Noteworthy, is the fact I'm 6'2"/315lbs. Point being, don't worry about the strength of this bike......

The 26x2.4 tires pretty much max out the room for tire diameter. I would be surprised to see a set of 27.5's on a City.

Bolton kit vs. generic is a call you'll need to make. I'm pretty handy, not to mention cheap (more time than money), so it would be generic for me, without hesitation. You WILL need to do some figuring, but nothing drastic. -Al
 

linklemming

Well-Known Member
I noticed that while the CCX can go up to 33mph, at that speed the rim and spokes become more vulnerable to damage so you are limited to very clean and smooth paved surfaces.
I never even used the stock CCX tires when I first got my CCX. When the CCX arrived, I took off the fenders/rack put on Marathon Plus MTB 2.25 (measured 2.1) at the front and Marathon Plus MTB 2.1 (measured 1.8) at the back and ran it as a mild offroad/gravel bike for over 4k miles. I would get over 30mph many times on my rides both on and offroad and never had any issues. I did have the rear rim develop a crack around a nipple at about 4500 miles but I go up curbs all the times (and not always gracefully...I have actually tweaked the rear wheel in the dropout, having to stop, loosen, adjust and retighten). I have had this happen on other bikes as well (cracked rim) even with larger tires like 2.4s

The CCX wheel has 13 gauge heavy duty sapim spokes so its more than capable.

Roadies go faster than that (including myself) all the time on even more narrow tires and rims and smaller spokes.

That being said, I now have the stock tires on the CCX, routinely get it over 35mph but only on nice smooth bikepaths.
 

Biko

New Member
Region
USA
City
Clearwater, FL
On my City the suspension fork there is a sticker that says 27.5" wheel but I suspect that could be the Suntour fork sticker, nothing to do with the RadCity 4 frame.
Officially Rad states the City as having a max load of 275lbs but I have read from a lot of users surpassing that amount no problem.

Today I came across the KT 35amp controller with Rad cables from another vendor but the Maximum Current spec on the label reads 35-1A.
The Bolton one says Max Current 35-2A, however both have the same model number.
This could be the difference of having the ability to use the CCX headlight which requires more power than what the Rad controller can deliver.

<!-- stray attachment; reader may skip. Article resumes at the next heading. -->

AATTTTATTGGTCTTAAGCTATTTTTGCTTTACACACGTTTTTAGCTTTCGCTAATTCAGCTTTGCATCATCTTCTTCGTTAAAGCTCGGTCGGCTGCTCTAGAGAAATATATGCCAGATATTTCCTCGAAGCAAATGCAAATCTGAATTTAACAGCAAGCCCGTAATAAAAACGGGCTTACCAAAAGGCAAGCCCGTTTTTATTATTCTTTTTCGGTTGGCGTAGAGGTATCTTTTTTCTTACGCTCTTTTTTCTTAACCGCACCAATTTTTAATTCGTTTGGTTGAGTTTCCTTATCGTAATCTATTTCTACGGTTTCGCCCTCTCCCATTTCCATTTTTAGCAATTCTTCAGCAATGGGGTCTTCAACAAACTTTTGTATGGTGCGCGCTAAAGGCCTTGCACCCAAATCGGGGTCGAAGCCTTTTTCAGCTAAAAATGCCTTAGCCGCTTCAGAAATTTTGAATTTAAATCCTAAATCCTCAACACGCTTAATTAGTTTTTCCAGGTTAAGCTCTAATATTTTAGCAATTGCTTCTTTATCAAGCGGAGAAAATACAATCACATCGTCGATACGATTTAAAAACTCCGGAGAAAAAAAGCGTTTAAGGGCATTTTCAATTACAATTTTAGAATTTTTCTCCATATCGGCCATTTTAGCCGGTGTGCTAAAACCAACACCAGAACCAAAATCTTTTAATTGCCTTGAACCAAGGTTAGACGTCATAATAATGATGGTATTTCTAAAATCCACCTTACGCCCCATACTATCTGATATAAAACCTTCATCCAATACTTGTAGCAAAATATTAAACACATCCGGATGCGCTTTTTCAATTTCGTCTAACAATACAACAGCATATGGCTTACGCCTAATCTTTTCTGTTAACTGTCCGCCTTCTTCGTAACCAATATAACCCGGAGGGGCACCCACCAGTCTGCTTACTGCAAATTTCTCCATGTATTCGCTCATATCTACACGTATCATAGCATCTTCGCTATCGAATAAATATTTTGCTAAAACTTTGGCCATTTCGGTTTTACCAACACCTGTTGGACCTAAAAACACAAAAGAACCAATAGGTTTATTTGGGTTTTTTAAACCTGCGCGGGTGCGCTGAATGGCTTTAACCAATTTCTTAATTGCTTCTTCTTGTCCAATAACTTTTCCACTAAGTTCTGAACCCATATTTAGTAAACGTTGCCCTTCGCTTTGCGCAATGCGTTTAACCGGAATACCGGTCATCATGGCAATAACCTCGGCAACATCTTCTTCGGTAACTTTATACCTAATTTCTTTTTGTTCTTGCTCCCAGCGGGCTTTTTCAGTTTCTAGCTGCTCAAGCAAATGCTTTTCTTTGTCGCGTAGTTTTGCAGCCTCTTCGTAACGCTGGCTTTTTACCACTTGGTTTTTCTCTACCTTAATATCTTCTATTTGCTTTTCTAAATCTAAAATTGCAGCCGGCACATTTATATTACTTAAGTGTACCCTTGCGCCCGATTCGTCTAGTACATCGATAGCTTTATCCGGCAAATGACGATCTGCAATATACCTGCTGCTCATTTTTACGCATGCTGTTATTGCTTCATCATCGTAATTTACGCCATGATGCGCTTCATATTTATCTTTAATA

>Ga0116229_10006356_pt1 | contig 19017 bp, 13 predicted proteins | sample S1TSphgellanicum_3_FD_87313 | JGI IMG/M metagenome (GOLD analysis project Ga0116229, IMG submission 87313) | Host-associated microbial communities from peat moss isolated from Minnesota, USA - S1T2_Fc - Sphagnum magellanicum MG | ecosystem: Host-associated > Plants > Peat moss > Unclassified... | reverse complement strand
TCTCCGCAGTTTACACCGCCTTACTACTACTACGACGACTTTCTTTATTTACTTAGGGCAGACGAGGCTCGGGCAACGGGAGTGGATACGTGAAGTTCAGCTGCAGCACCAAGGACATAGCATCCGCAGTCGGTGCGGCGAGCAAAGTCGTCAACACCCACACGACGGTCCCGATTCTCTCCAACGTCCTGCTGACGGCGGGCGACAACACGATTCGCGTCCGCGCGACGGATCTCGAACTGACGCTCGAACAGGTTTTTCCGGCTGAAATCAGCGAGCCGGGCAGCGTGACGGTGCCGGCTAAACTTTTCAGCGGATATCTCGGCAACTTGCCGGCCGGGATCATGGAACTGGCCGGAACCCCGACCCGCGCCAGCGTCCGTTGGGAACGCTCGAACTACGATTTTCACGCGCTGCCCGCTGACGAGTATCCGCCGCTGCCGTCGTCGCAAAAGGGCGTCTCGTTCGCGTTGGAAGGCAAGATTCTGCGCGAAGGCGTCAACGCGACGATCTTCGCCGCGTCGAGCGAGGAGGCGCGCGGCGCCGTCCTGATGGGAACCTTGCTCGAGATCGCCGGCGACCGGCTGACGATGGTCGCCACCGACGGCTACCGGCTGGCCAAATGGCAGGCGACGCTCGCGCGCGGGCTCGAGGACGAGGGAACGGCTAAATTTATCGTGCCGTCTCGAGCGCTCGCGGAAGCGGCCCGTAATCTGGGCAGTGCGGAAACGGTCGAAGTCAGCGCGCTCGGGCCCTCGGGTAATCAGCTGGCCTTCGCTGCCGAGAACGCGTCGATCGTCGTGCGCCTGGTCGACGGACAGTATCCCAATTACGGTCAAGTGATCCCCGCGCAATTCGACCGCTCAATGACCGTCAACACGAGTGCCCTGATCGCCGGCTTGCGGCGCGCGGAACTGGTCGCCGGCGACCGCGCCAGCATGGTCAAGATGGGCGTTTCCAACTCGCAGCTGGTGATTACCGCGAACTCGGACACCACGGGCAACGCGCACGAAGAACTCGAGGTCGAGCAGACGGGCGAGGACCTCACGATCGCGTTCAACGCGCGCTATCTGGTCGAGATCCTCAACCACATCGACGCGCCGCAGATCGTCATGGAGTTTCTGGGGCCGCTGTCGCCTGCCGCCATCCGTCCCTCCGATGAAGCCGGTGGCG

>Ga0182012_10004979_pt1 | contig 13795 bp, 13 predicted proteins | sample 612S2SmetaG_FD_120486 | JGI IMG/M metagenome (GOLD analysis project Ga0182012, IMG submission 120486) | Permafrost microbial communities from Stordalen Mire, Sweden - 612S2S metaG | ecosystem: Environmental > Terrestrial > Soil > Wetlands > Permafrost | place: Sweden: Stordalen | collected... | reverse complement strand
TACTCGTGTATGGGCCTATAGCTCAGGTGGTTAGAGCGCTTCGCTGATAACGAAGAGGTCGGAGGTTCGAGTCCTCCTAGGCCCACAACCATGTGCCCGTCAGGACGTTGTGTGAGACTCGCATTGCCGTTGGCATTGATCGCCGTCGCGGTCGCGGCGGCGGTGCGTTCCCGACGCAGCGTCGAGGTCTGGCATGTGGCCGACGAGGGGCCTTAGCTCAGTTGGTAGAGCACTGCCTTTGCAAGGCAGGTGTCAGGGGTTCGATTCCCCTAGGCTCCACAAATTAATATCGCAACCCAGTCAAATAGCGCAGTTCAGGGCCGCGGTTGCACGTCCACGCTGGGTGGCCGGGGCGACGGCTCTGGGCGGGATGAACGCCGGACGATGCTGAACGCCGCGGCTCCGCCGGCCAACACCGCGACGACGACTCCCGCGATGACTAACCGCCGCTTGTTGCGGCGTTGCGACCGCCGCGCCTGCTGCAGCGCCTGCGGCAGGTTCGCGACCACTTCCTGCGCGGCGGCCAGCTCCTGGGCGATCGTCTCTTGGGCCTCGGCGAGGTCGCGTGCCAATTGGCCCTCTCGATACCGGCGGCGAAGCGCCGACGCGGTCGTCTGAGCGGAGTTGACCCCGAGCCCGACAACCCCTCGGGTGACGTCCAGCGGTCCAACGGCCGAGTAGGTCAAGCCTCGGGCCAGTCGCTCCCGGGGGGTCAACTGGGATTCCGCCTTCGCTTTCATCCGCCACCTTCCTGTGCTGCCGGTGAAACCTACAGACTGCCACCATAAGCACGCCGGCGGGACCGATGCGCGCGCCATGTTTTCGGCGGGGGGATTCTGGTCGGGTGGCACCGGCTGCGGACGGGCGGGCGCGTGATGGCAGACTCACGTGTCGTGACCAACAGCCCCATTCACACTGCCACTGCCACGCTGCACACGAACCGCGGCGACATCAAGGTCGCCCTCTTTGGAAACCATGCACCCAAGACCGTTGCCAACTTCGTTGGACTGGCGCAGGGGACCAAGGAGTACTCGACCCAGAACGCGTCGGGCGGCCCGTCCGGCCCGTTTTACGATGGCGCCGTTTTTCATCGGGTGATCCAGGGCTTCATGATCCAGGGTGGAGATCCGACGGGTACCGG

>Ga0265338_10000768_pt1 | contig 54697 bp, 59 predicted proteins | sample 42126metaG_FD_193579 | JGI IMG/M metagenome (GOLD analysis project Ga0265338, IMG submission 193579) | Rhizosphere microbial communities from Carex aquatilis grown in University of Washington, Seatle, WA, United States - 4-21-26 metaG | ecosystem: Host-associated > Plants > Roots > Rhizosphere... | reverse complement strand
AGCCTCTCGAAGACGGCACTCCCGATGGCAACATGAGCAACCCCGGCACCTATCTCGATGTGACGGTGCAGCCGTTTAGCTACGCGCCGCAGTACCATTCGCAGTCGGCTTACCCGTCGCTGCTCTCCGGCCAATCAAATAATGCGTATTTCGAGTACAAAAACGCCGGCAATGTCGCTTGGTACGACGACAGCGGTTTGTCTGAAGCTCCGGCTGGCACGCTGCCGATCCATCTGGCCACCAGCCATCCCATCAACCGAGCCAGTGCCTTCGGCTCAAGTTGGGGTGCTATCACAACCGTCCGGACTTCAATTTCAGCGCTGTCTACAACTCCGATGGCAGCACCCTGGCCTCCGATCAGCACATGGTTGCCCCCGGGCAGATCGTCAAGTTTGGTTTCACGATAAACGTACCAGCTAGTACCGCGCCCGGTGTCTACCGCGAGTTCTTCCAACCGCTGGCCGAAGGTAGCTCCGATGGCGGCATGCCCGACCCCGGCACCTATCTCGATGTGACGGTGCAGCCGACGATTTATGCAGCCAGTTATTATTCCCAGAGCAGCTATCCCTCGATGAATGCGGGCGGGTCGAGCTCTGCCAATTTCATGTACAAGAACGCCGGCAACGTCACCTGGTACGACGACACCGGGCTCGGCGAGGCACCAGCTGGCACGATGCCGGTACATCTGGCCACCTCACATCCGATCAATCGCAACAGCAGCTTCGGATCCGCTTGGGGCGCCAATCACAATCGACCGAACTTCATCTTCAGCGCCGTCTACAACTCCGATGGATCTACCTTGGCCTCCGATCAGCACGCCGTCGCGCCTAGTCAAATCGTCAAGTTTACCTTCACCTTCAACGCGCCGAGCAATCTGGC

AHicks

Well-Known Member
Region
USA
City
Snow Bird - Summer S.E. Michigan, Winter Gulf Coast North Central Fl.
Whatever you do, make absolutely sure you are talking about a sine wave controller. KT sells both sine and square wave, and the square are noisy, very noticeable, especially at low speed or under load. They make the motor create a ringing noise. Irritating is an understatement, especially when learning this the hard way....

The tiny KT power supply for the lights is best used to operate a relay. Then you can use any light you want....
 

Biko

New Member
Region
USA
City
Clearwater, FL
Good to know, but there is not such a choice with this item, it is the same and only option with the Rad connectors, from Electric Bike World.
I just ordered it and if it is the square wave one, I would just return it. I haven't heard complains about noise regarding this controller.
Now I need the KT-LCD3U display that comes with USB, but they don't have it in stock, only a few vendors from China.
They sell the KT-LCD8H with USB but I much prefer the readability and lower price of the LCD3.
If this setup can handle my CCX headlight, all my complains about the City I mentioned in this review would be gone.
I'm not expecting a power boost in acceleration from the stock motor, but at least the annoying speed limitations will be gone.
 

AHicks

Well-Known Member
Region
USA
City
Snow Bird - Summer S.E. Michigan, Winter Gulf Coast North Central Fl.
There would be no "if's" to it if I were hooking a headlight up directly to a KT controller. There's no fuse, or second chances. It's also a safe bet the folks you are buying it from know about this weak spot, and there will be little or no warranty if you smoke it.....
 

Biko

New Member
Region
USA
City
Clearwater, FL
Both Rad and Juiced are running their headlights from the controller<--battery. This CCX headlights I think draws around 2 or 4 watts.
I'd speculate the Rad OEM controller has a lower current cutoff threshold enough to run their OEM headlights, but yes I'd definitely try it in the KT controller when I received it. It is only $130 if the worst happens.
 

ebiketom

New Member
Region
USA
I just sold my 2020 RAD City 3 to purchase a bike with fat tires to handle more varied terrain the suits the City. I couldn't wait until October to get a RAD Rover so I purchased a 2021 Aventon Adventure geared hub fat tire that had great reviews. The Adventure has great torque, but all the positive comments end with that, except that the knobby fat tires make riding fast on gravel a breeze.

I hope I get used to Adventure's primitive programing of the propulsion system. Where the RAD was smooth, and the throttle allowed me to negotiate patches of ice and transition from one speed to another on steep terrain, the Aventon is like an untamed colt, sudden pulses of power, herky-jerky,with no sense of the nuanced connection between how hard I pedal and power to the wheel that I had with the RAD City. If I stop pedaling with the Adventure for just a moment the power instantly stops, and then requires that I pedal a revolution or two before it comes on, and then mostly commonly with a surge that, in hilly and curvy terrain is problematic. Imagine making a sharp uphill turn and then stop pedaling for just an instant. At that point I lose all power. I then have to pedal with no electric assist for two or so revolutions before the power comes back in a surge. A huge dissapointment.